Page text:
Dear Serena,

I have agreed to be interviewed by a former member of the royal family who has been given her own chat-show slot on cable TV. At first I was happy to oblige as the fee was excellent and I thought that no one would see it anyway, but now I am beginning to have doubts. How should I greet her? How should I address her? Is there an appropriate dress code? And surely there is going to be a problem with entrances: the customary manner, where the guest comes down a set of stairs to be greeted by the host, must surely fly in the face of all royal protocol?

Concerned monarchist, Maida Vale

This is a knottier problem than it may seem at first sight. The basic rule in terms of monarchy is that someone who has been stripped of her HRH and chucked into the gutter doesn't qualify for the usual tedious foot-kissing routines. Then again, this show will probably be aimed at syndication across the United States, and it's always lovely to have an opportunity to play the great British game of indulging in archaic practises nobody normally bothers with when they think an American might be in the vicinity. The sight of Texas oil matrons practising their curtseys and pronunciation of "ma'am" makes up for a great deal of indignity on your own part.

Then again, you don't want your interviewer giving herself airs, and you don't want British people thinking you don't know what's what. You are the important person in this interview, and you will have an opportunity to confuse the American audience mightily. Take your chance for entering a room after royalty and do it with relish. Wear traditional British party gear, such as miniskirt and trainers or Pringle sweater and Bermuda shorts. Whatever else you do, under no circumstances allow her to kiss you. When you make your entrance onto the set, stick your hand out a minimum two feet from your body, and keep her at that distance. Better still, wear gloves.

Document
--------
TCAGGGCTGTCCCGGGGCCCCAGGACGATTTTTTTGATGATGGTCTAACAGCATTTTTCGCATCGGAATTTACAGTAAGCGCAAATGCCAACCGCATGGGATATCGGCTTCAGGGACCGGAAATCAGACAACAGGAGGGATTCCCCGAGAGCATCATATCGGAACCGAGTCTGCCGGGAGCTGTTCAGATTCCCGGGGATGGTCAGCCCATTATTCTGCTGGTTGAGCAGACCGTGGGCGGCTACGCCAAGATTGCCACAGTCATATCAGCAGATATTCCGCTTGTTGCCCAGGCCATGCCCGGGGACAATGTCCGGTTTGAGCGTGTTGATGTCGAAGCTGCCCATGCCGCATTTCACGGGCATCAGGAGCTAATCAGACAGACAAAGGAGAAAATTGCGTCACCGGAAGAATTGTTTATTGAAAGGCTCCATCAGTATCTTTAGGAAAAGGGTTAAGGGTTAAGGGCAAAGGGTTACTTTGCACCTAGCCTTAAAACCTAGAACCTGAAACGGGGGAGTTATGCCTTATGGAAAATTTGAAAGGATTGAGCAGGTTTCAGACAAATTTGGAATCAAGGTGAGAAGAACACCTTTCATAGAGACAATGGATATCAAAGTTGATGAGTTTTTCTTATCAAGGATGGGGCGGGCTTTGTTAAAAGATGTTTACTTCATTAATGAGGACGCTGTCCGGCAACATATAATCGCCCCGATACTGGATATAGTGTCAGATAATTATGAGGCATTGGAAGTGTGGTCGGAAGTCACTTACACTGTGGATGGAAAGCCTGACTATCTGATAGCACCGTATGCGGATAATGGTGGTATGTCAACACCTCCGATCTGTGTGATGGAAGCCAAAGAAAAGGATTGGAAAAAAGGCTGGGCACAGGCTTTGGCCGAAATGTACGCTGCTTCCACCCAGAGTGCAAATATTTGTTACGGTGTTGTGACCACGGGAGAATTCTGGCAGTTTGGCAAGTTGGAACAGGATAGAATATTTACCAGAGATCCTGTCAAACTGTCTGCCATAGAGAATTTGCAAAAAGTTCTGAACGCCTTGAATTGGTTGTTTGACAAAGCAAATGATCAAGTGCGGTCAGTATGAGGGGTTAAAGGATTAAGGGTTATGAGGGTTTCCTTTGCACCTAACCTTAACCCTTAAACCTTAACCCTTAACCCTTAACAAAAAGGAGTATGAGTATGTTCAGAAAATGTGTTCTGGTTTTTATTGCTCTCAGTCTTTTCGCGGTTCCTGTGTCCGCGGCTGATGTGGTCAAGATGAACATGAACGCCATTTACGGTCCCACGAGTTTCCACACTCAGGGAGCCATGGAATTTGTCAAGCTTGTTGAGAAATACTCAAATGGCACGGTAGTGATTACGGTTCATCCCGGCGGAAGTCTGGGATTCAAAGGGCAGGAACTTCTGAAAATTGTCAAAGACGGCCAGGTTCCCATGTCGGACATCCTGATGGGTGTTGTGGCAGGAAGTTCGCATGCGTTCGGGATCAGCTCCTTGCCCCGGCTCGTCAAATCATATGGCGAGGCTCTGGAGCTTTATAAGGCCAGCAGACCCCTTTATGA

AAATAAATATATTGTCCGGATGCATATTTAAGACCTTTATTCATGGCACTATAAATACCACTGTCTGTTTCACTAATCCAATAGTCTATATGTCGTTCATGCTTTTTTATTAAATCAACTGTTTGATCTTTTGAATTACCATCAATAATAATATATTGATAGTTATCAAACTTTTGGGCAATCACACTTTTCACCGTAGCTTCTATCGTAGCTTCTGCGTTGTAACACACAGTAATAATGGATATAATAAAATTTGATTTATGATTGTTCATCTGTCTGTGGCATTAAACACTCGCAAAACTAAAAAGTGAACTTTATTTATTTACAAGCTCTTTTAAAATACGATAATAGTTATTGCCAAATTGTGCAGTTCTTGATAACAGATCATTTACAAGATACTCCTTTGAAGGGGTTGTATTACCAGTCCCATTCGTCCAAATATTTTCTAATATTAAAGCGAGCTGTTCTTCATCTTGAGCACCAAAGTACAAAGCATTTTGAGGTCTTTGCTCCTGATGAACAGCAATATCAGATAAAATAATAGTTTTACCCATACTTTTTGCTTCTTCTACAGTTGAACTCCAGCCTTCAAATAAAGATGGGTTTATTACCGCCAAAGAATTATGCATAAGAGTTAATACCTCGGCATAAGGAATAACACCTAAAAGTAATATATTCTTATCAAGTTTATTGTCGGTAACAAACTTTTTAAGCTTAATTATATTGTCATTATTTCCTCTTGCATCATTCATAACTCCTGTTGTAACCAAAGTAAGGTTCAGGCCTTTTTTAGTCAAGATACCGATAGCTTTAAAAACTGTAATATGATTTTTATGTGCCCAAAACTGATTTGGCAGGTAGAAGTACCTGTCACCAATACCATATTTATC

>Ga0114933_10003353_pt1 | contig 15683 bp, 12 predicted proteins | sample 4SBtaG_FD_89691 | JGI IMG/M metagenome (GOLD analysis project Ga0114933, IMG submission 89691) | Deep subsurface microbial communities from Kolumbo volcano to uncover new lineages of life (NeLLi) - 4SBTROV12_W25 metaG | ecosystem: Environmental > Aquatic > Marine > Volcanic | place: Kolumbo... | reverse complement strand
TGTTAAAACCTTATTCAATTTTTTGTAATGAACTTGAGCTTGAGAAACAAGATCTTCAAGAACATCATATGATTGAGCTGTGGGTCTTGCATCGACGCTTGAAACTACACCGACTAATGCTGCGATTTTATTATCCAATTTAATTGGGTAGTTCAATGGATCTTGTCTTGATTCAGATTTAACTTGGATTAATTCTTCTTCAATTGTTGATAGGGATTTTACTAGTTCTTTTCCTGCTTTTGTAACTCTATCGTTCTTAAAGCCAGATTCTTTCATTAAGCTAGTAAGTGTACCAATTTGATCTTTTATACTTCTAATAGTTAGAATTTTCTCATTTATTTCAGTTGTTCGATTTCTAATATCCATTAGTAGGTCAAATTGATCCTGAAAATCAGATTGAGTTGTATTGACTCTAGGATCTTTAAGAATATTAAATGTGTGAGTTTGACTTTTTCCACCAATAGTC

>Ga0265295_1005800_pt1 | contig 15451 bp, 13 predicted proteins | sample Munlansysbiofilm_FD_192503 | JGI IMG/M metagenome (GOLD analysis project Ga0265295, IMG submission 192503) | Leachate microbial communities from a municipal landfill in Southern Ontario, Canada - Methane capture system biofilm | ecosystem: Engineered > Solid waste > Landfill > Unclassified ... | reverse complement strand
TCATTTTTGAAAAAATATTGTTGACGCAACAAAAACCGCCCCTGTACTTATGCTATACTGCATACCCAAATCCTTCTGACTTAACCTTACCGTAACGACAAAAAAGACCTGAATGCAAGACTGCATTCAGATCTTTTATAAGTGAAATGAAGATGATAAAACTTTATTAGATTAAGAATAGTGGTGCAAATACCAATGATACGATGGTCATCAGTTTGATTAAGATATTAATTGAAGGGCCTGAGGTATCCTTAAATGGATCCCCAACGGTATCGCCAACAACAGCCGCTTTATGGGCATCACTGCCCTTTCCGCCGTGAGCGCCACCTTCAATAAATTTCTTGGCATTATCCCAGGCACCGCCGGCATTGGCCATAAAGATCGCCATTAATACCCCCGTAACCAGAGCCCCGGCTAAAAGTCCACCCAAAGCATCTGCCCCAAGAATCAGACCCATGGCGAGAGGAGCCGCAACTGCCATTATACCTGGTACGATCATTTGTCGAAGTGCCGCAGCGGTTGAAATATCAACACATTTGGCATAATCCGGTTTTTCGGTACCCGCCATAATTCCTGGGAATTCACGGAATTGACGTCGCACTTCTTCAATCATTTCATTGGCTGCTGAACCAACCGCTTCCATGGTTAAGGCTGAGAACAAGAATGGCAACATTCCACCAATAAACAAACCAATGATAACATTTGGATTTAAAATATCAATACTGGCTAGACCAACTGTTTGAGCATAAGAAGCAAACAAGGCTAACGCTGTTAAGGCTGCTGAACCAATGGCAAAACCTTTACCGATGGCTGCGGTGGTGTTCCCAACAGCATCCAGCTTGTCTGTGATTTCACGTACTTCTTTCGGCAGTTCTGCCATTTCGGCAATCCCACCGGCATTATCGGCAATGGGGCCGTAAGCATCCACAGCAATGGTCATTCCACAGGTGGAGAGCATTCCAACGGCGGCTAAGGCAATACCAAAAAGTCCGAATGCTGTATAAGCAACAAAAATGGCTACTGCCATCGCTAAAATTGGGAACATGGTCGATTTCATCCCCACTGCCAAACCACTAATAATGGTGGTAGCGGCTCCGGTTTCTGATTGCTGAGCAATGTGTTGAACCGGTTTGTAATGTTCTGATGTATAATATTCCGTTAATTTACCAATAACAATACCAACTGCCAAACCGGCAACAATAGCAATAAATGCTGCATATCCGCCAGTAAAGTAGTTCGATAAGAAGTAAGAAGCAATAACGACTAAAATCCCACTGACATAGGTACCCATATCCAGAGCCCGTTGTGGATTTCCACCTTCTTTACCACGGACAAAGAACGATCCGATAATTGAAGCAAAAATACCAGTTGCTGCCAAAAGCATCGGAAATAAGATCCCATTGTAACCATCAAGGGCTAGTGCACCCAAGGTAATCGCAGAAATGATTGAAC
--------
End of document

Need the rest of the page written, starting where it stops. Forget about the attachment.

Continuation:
Our department has recently been reorganised, and we have a new boss. The problem is that he seems to be obsessed with giving people nicknames: not the usual catch-all "sweetheart" that means that he can't remember who you are, but full-on new names. Any multiple-syllable name gets shortened to its first syllable, and any single-syllable name will be lengthened. So Charles has become Charlie-boy, Hugh is Hughie-me-old-son and Eugene has become "Oi! Eu!". My own diminutive is so awful it makes me shudder. How do we put a stop to this habit?

Giselle, Havant

Calm down. He's only trying to get a rise out of you. Perhaps your office stands on its dignity a bit too much, and this is his way of tackling it? Either that, or he never really got over leaving prep school. The latter option is most likely if he tends to spout the offending epithets in a fake cockney accent. Apart from the hackneyed old "ask him to call you by your real name" tack, which will do the job but probably mean you spend a few weeks being regarded as the office spoilsport, you have three options: toughen up - sorry, darling, but you're going to need a thicker skin than that if you're going to survive life in the real world; ignore him when he calls you by anything other than your full name; or develop a series of equally irritating nicknames to use in return, such as "Poops", "Titch" or "Gummy". This is my favoured option: guerrilla warfare is so much more fun than treaty talks, isn't it?

Dear Serena

I have recently struck up a relationship with a woman who appears to have all the accoutrements of a potential wife: well-off, reasonably good-looking, unargumentative and very admiring of me. There is only one problem: she holds her knife like a pen. I am covered in embarrassment when we eat in public. What should I do?

Geoffrey, Fulham

Get some therapy, honey.

Send your problems to: c/o Weekend Review, The Independent, 1 Canada Sq, London E14 5DL.

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